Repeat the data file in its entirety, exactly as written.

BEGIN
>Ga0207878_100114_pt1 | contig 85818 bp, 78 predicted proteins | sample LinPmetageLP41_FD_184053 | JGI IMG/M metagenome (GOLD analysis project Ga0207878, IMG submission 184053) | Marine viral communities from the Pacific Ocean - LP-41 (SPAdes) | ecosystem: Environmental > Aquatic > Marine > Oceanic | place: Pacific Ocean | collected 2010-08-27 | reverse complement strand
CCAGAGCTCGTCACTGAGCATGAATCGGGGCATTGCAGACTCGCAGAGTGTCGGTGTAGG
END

>Ga0207878_100114_pt1 | contig 85818 bp, 78 predicted proteins | sample LinPmetageLP41_FD_184053 | JGI IMG/M metagenome (GOLD analysis project Ga0207878, IMG submission 184053) | Marine viral communities from the Pacific Ocean - LP-41 (SPAdes) | ecosystem: Environmental > Aquatic > Marine > Oceanic | place: Pacific Ocean | collected 2010-08-27 | reverse complement strand
CCAGAGCTCGTCACTGAGCATGAATCGGGGCATTGCAGACTCGCAGAGTGTCGGTGTAGG